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UK.gov to ban violent porn

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UK ministers are considering plans to make downloading violent sexual images from the net a criminal offence. Distributing footage depicting rapes or other so-called extreme pornography is illegal (under the Obscene Publications Act 1959) but current laws do not allow prosecution for simple possession. This contrasts with laws on the possession of images of child abuse.

A new offence of possessing violent and abusive pornography, punishable by up to three years imprisonment, is under consideration Home Officer Minister Paul Goggins told BBC Radio 4's Today programme. He said such images were abhorrent and had no place in society.

"These forms of violent and abusive pornography go far beyond what we allow to be shown in films or even sold in licensed sex shops in the UK, so they should not be available online either," Goggins said, adding that accidental viewing of violent material would be a defence against prosecution. The minister added that there was a responsibility to "reduce demand" for violent smut so as to protect both the public and those abused but did not elaborate on what steps might be taken by the government on this front. The Home Office has launched a consultation on its proposals to make possession of violent pornography an offence. The consultation will run for over three months until 2 December.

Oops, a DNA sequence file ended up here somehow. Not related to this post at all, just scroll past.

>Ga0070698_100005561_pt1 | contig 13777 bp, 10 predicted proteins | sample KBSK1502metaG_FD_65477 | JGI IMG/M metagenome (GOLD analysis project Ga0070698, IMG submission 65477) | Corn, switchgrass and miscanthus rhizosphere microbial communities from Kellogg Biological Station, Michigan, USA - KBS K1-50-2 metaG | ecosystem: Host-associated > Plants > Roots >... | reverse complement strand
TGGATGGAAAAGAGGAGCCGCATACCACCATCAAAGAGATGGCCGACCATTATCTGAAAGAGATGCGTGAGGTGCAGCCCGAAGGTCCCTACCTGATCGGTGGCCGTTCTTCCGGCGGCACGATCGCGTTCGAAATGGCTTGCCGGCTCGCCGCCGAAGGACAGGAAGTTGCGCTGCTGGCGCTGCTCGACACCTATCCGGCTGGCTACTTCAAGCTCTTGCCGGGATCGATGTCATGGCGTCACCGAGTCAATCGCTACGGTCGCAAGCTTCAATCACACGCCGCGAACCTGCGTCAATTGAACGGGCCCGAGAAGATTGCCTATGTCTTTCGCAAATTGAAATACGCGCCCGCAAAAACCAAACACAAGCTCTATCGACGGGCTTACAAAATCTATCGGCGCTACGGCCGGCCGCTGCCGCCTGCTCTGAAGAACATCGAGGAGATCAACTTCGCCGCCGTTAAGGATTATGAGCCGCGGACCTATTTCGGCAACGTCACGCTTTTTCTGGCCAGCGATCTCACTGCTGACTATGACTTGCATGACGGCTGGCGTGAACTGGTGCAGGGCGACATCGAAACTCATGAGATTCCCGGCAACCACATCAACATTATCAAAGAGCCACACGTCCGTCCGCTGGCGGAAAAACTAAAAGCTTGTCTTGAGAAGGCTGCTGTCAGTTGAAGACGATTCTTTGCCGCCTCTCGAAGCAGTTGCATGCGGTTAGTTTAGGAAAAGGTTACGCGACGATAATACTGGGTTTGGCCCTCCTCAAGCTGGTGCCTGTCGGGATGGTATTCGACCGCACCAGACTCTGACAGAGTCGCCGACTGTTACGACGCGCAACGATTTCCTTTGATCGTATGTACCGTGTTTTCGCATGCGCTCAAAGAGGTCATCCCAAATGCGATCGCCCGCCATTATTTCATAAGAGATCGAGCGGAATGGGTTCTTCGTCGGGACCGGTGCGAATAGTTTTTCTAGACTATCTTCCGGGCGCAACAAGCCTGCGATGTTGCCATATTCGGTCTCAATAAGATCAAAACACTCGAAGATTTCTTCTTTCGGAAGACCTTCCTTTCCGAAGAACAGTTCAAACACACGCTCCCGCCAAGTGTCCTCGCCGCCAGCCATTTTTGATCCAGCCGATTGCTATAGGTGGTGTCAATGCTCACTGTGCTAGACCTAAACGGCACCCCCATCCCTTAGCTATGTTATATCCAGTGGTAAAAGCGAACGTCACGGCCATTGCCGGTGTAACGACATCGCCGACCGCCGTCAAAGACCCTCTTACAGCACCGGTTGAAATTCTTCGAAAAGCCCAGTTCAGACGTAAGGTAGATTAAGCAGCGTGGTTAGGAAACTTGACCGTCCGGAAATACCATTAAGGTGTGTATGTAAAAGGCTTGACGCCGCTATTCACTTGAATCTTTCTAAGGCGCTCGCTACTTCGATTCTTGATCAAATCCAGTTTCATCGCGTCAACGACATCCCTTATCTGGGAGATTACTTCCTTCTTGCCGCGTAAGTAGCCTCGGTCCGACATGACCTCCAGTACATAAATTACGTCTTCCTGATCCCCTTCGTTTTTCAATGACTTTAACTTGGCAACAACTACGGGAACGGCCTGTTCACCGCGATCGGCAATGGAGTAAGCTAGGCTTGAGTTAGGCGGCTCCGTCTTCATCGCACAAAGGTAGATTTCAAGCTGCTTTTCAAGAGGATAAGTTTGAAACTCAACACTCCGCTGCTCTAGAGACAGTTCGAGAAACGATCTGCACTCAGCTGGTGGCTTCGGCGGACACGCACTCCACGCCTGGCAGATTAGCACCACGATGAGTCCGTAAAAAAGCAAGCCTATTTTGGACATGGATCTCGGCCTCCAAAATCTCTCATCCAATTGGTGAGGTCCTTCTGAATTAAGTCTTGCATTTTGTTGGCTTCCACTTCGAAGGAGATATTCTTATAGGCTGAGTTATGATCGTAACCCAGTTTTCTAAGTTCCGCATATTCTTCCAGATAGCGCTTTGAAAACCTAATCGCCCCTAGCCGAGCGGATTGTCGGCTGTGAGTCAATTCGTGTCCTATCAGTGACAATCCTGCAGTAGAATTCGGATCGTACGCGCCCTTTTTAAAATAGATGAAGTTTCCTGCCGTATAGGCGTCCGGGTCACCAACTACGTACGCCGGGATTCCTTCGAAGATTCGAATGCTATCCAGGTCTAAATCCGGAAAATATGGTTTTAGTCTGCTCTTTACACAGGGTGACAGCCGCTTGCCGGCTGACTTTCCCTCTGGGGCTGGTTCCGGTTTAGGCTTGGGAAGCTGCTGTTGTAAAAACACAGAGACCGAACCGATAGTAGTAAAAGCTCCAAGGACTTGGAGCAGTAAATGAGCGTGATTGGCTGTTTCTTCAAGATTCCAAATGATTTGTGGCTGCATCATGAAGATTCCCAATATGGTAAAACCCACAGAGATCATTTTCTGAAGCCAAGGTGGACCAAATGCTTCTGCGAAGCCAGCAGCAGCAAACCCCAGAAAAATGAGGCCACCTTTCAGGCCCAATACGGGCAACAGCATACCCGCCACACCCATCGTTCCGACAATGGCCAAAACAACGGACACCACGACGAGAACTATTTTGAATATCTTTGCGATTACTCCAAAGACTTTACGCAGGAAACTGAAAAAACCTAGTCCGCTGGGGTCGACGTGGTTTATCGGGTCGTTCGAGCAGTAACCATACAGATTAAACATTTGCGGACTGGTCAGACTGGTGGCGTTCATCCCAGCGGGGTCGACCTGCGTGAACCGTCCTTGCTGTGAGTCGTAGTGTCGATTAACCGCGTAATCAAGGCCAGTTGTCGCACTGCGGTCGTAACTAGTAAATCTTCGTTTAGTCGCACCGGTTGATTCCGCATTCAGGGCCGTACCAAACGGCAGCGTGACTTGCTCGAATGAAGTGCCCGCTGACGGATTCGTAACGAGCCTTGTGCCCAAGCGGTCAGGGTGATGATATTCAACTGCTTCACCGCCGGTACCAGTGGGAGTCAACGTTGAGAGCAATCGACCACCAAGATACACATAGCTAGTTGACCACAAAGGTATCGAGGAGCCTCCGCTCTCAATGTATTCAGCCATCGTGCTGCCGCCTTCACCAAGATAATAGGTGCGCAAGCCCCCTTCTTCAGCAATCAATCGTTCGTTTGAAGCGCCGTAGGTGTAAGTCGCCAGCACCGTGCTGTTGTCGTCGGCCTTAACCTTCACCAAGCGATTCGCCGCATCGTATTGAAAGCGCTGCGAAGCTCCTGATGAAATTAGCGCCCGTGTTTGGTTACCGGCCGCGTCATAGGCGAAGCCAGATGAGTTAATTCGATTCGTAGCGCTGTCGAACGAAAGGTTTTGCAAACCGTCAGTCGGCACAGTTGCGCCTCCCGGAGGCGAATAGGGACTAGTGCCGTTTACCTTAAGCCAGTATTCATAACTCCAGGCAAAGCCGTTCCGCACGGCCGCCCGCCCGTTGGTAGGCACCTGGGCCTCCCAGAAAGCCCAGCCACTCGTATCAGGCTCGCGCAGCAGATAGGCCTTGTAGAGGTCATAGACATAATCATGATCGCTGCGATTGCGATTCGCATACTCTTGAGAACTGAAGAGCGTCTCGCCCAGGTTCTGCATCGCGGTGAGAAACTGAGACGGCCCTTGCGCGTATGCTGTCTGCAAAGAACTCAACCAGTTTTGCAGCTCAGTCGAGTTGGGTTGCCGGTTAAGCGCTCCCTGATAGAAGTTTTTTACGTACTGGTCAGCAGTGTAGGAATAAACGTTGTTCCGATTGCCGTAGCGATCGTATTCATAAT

Plans for legislation were welcomed by the the family of Jane Longhurst, who was murdered by a man addicted to watching violent porn. Longhurst was murdered two years ago by a friend's boyfriend, Graham Coutts, after he spent hours watching footage of women being strangled and raped. Police said new laws might assist investigations. But a representative from a pressure group called Internet Freedom questioned the supposed link between viewing violent images and acts of violence.

Other countries are also considering actions geared to clamping down into the traffic of pornography over the net. The Finnish government has given the country's ISPs a list of proscribed child abuse websites to block. Meanwhile in Malaysia police have been urged to "randomly check" mobile phones for pornographic images. According to reports, teenagers in the country are using their mobiles to film "mass sex parties" and circulating images of these Bacchanalian orgies to each other in defiance of the Muslim country's strict censorship laws. ®

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